Detroit — The old ballpark, even old back then, is gone, has been for years. Many of the players are gone, too, several who’ve died in the last 15 months, including Mr. Tiger, Al Kaline.
But memories, they can be stickier — sure, they may get fuzzy over time, or embellished, or more often, both — and typically tend to long outlast our greatest sports cathedrals, the legends who played in them and the fans who watched from the stands.
Fifty years ago Tuesday, July 13, 1971, a sellout crowd of 53,559 watched from Tiger Stadium’s then-green seats — and another 60-million plus watched and listened from around the world — as Major League Baseball played what’s not-so-arguably considered the greatest All-Star Game of all-time.
On a warm and windy night at the corner of Michigan and Trumbull, the American League beat the National League, 6-4, to snap an eight-game losing streak in the midsummer classic series. All the runs scored on home runs, six in all, and all six were hit by future Hall of Famers.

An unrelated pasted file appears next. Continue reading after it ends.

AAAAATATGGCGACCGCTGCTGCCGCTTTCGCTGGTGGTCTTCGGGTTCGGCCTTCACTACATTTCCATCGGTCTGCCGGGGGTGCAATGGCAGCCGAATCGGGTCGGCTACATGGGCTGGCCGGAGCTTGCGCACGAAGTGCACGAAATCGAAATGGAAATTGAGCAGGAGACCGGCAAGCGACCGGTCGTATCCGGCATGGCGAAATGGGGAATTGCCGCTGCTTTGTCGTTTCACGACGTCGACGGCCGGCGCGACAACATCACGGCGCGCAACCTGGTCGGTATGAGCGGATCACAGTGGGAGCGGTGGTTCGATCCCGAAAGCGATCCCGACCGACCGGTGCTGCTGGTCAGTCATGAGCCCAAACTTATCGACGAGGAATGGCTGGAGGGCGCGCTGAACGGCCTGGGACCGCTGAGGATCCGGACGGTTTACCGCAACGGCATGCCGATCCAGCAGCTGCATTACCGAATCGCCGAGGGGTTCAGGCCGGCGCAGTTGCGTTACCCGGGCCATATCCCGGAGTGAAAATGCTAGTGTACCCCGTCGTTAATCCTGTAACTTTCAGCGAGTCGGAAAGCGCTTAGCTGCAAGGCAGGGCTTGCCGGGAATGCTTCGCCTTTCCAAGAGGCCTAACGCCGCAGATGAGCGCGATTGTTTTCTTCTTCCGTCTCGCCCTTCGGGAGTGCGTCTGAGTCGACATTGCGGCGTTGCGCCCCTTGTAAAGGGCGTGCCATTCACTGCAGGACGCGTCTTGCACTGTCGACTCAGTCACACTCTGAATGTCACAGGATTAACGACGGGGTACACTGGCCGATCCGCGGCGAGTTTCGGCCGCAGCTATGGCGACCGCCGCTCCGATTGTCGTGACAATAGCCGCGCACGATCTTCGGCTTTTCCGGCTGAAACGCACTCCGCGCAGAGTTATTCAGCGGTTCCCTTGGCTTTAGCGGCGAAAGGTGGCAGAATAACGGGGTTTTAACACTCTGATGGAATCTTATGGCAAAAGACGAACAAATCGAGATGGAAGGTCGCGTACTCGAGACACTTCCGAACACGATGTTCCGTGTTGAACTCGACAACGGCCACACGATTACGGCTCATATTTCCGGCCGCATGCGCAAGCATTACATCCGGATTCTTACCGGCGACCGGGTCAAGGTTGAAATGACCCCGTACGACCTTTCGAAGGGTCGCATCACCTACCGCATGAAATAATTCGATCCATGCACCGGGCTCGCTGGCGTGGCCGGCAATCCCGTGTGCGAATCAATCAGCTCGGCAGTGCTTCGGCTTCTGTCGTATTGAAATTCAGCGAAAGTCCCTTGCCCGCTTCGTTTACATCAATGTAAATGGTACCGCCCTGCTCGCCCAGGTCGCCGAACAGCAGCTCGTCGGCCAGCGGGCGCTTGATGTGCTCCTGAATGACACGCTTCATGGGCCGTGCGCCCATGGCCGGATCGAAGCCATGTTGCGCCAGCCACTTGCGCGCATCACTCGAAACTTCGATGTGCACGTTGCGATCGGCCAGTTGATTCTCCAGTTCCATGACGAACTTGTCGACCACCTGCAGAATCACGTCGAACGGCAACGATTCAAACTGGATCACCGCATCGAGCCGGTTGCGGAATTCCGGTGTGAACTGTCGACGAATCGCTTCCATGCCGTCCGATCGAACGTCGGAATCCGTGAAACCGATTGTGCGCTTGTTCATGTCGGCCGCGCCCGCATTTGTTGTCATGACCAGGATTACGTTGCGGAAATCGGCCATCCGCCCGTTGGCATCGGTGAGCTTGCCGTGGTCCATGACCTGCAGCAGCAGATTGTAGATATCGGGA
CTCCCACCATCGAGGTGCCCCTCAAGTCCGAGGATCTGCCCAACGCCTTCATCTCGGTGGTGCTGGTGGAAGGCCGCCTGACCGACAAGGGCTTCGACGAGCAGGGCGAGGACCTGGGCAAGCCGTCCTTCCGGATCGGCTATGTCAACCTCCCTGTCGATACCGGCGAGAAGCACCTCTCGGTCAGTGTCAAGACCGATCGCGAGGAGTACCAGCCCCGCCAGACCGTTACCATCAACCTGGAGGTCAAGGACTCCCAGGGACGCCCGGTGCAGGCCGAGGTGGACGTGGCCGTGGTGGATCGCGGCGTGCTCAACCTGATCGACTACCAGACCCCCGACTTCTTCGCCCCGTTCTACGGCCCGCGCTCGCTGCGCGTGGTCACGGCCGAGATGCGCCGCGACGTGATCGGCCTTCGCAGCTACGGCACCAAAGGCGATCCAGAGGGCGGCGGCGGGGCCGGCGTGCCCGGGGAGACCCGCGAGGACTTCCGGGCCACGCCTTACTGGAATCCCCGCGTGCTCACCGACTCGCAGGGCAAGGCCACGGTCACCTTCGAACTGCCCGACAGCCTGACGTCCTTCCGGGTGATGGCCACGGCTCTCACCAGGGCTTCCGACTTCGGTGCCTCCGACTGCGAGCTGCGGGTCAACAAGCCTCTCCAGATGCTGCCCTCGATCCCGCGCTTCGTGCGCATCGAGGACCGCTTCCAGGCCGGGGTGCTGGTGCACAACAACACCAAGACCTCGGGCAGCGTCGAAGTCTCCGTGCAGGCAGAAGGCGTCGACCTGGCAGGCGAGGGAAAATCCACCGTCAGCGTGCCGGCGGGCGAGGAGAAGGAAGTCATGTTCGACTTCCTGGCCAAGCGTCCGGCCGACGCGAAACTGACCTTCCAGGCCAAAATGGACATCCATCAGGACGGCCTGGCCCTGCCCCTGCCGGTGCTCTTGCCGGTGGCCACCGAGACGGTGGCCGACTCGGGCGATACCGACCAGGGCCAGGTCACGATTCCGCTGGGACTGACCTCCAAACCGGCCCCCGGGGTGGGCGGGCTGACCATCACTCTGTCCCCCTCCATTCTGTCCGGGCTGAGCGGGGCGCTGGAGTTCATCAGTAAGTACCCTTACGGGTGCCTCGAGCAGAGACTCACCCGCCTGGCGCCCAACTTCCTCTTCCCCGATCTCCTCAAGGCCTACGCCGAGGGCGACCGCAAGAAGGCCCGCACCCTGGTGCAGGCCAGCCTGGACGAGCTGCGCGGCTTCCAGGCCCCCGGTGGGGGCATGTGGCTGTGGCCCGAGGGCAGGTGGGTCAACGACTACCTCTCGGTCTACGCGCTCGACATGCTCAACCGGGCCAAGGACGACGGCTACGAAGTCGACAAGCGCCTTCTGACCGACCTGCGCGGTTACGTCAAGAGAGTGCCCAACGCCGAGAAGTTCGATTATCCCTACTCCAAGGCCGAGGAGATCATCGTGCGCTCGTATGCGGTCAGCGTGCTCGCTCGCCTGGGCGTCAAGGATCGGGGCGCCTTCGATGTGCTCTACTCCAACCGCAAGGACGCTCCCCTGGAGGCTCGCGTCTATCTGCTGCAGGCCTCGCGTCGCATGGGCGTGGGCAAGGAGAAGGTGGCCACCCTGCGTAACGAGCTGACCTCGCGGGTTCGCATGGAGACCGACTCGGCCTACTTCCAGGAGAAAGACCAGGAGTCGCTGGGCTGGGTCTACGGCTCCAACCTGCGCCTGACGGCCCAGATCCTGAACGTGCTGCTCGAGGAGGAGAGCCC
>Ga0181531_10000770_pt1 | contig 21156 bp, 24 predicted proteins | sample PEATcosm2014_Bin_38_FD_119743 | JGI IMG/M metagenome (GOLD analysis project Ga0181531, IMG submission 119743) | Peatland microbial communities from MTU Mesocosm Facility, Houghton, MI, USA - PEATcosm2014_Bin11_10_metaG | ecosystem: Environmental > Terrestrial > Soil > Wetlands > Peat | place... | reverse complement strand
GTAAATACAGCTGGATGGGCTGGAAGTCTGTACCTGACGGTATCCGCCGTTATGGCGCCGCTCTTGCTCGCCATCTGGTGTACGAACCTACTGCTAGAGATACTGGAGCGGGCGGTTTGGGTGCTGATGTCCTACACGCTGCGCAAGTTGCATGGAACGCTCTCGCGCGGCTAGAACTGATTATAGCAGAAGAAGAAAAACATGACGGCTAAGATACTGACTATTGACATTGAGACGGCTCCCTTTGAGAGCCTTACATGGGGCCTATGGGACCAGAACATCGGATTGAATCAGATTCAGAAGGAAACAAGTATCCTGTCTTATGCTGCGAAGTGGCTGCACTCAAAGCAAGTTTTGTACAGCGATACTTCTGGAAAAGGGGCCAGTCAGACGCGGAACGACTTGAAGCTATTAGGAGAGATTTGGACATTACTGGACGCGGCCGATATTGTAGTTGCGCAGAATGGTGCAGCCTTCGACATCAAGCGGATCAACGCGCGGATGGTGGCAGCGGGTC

There were 22 future Hall of Famers on the playing rosters that night, another four on the field if you count the managers and umpires, and Pete Rose. Fifteen of the players were first-ballot Hall of Famers, of only 57 all-time. Take a look at the All-Star Game rosters for this year’s game in Denver, and see if you can spot more than three or four sure things. You can’t.
Every summer in Cooperstown, New York, the living Hall of Famers who still are physically able return for the induction of the next class, make that weekend the greatest collection of baseball talent in one place. But on that Tuesday night in Detroit 50 years ago, it was the greatest collection of active baseball talent, ever.
“Just a boring game,” quipped Jim Palmer, the long-time Baltimore Orioles ace. “It’s pretty ridiculous, when you think about it.
“You couldn’t write a script any better than that.”
It wasn’t for a lack of trying on Hollywood’s part. In 1984, “The Natural” came out, starring Robert Redford, with the climactic scene being Roy Hobbs’ home run into the light tower, setting off a fireworks show. Reviewers widely panned the picture, calling it unbelievable.
Thirteen years earlier, in the heart of Corktown, Reggie Jackson hit the light tower that sat on the Tiger Stadium roof high above right-center field. The ball still was rising when it struck the transformer.
That, too, would be considered unbelievable, if the Curt Gowdy-Tony Kubek NBC broadcast didn’t still exist on YouTube.
It was Detroit’s “Starry Night,” all due respect to the Van Gogh exhibit that has come to town 50 years later.